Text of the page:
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The Gaza Saga Continues

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GAZA CHILDREN
MAHMUD HAMS via Getty Images

Bombs stopped falling on Gaza for three days, allowing hundreds of thousands of Palestinians to return to what had once been their homes and neighborhoods.

For many, this brief respite provided no relief since they emerged from their shelters only to find that the places they knew no longer existed. Homes in which they were born and raised, that held within their walls memories of the lives they lived, had been reduced to rubble. Not only had lives and hope been victims of this onslaught, memories were shattered, as well.

The one-month casualty totals were staggering. At last count, 1,875 had been reported killed, 429 of whom were children. Another 9,536 had been wounded, including 2,877 children. At the peak of hostilities, more than one-quarter of all Gazans were internally displaced and of that total, 65,000 are now permanently without homes. What remains unknown are how many bodies are still buried under the rubble and how many homes, though standing, will be deemed unfit for habitation, creating an even more desperate situation in the impoverished strip called Gaza.

With or without an infusion of massive amounts of international aid, clearing away the mess of this war will take years. Streets can be cleaned, but the wounds, both physical and mental, will not soon heal, nor will the survivors easily erase the feelings of helplessness, despair and anger with which they have been left.

As Palestinians took advantage of the 72-hour calm to sift through the ruins and attempt to reconstruct their shattered lives, Israel began a clean-up operation of its own. Instead of brooms and shovels, their tools of choice were full page ads, "studies", and a "setting the record straight" press conference by Prime Minister Benjamin Netanyahu. What they attempted to clean up was not the mess they left behind in Gaza, but the damage they had done to their image world-wide.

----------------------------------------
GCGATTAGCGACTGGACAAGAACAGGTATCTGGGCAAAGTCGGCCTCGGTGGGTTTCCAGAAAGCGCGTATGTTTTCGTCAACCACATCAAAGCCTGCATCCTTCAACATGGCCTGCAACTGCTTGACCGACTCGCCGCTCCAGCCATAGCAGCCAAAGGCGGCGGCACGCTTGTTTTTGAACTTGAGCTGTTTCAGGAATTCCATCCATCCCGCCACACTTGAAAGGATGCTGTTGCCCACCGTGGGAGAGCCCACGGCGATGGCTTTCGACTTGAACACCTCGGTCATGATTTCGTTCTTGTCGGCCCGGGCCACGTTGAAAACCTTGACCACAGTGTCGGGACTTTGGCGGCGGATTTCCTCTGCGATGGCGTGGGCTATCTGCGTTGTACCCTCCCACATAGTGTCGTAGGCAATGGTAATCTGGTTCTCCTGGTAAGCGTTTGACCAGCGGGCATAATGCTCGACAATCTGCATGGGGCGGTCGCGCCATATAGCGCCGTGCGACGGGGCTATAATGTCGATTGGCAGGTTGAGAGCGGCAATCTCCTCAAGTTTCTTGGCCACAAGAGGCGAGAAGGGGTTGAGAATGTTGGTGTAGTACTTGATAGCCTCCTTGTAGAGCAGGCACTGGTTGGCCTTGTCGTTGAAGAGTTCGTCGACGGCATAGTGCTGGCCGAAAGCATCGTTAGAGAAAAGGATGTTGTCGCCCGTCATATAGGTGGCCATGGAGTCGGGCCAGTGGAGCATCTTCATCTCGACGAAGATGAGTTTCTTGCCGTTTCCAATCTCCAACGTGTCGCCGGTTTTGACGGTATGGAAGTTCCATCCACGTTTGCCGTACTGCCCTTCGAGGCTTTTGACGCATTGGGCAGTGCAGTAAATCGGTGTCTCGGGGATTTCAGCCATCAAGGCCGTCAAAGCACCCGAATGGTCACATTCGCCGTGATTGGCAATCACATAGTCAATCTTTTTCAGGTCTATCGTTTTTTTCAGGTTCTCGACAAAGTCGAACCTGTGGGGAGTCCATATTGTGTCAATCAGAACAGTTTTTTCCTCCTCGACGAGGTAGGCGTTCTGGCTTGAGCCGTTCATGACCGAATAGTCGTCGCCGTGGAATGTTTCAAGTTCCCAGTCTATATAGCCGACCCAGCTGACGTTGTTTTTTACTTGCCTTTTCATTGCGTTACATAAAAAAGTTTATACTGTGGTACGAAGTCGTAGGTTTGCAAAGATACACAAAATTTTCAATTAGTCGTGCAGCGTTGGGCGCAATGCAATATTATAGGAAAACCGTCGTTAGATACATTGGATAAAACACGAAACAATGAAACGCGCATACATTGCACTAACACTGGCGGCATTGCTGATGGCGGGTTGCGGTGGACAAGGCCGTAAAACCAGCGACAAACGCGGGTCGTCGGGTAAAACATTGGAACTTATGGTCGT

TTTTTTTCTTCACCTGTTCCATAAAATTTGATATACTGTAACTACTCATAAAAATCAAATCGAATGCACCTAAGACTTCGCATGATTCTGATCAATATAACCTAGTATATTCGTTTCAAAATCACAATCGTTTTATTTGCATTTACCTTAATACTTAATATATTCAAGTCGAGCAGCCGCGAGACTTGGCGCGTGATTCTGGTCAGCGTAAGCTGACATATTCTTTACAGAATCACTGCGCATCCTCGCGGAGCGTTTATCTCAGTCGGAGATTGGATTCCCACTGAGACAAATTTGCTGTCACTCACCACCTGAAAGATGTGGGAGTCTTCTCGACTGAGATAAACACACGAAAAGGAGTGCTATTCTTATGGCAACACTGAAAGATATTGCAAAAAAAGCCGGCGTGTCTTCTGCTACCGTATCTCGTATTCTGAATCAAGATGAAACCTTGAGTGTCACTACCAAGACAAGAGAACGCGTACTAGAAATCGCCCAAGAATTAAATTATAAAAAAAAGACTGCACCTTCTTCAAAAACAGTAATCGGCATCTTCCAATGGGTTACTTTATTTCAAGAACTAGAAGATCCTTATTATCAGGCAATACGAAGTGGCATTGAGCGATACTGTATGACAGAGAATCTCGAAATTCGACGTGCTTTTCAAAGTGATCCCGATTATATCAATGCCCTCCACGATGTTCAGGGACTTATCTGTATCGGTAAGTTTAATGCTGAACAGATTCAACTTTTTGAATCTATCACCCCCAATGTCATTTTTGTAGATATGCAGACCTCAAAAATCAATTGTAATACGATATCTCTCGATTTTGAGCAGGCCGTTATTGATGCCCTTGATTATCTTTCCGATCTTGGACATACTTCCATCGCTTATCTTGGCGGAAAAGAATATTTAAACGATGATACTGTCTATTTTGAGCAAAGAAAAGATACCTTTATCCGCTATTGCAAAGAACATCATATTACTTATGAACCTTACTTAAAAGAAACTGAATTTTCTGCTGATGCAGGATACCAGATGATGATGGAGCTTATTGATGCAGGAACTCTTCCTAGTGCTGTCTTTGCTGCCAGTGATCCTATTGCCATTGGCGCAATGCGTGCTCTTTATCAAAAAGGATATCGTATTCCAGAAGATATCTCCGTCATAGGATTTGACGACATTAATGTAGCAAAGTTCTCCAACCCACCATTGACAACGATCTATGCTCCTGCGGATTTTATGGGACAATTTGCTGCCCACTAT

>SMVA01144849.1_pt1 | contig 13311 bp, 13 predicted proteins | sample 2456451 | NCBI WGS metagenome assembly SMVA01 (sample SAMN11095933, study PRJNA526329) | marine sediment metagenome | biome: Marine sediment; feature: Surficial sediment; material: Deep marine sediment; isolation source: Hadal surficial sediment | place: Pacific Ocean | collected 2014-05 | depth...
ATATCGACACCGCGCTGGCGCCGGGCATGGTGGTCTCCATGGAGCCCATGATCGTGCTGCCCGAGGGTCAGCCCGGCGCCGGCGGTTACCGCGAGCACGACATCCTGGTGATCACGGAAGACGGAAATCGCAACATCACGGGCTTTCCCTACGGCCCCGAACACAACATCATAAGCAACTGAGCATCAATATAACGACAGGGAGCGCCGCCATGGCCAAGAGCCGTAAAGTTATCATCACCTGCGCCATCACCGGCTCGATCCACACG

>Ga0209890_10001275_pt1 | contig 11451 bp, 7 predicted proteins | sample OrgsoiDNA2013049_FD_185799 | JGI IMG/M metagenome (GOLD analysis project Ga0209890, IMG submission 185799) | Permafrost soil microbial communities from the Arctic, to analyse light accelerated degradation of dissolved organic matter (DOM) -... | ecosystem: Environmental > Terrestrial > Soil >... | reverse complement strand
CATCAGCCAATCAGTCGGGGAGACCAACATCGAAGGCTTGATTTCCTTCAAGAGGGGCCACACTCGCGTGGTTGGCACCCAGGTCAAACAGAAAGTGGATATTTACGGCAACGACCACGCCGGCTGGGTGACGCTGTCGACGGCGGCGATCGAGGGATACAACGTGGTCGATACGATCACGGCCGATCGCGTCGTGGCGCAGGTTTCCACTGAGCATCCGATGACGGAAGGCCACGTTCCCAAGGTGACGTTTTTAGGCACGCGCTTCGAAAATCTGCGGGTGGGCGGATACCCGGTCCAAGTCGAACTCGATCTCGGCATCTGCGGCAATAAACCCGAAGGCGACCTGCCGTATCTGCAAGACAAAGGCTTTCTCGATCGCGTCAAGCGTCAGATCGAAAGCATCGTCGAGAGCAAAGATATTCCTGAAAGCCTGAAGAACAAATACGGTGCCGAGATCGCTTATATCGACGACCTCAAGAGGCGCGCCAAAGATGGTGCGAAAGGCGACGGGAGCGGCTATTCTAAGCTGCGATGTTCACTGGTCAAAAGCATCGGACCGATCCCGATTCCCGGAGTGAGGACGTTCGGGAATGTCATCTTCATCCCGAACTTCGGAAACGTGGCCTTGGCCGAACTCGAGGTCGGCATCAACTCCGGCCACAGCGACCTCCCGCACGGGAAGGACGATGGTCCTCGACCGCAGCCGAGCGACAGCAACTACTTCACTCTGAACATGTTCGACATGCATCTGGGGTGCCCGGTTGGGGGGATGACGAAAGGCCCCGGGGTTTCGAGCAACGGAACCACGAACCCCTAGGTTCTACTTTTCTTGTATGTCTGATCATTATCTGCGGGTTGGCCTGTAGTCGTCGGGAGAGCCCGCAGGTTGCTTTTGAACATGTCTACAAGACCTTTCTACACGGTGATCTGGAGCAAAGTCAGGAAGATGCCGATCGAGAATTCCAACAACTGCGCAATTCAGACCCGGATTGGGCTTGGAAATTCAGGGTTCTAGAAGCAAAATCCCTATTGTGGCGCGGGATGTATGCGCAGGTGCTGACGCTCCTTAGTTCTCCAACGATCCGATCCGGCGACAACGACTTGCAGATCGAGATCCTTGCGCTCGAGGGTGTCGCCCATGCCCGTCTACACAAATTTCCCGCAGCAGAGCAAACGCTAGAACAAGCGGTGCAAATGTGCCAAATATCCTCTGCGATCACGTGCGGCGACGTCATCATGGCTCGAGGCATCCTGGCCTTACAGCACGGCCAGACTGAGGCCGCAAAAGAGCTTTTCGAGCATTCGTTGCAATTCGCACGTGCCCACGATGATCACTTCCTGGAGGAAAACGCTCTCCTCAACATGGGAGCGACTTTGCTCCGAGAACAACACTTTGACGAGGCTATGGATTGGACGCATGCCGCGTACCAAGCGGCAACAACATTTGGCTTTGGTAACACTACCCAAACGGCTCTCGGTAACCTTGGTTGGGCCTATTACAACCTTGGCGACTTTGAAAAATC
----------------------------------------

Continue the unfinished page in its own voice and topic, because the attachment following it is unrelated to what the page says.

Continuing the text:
Their relentlessness in waging war was matched by their efforts to reshape the narrative of what happened during the bloody month-long onslaught. Using misdirection and fabrication they spared no effort to provide reinforcement for their supporters and sow confusion among the public at large.

The blood of the dead had not yet dried and the bodies of the missing had not yet been recovered, when the Israelis released studies arguing that the body counts issued by a number of UN agencies operating in Gaza were wrong and, of course, biased against Israel. Based on a preliminary review of the names of what they claimed were the first 150 dead Palestinians, the Israelis concluded that one-half were, in fact, fighters. Extrapolating from that unscientific "sample" they advanced the facile conclusion that one-half of all the casualties must have been fighters-- this, in a brazen effort to deny the UN claim that more than 70 percent of those who died had been civilians. In the days that followed, their misdirection worked. Instead of dismissing these unscientific studies, both the Washington Post and the New York Times carried major stories about the "disputed body counts." Doubt had been sown.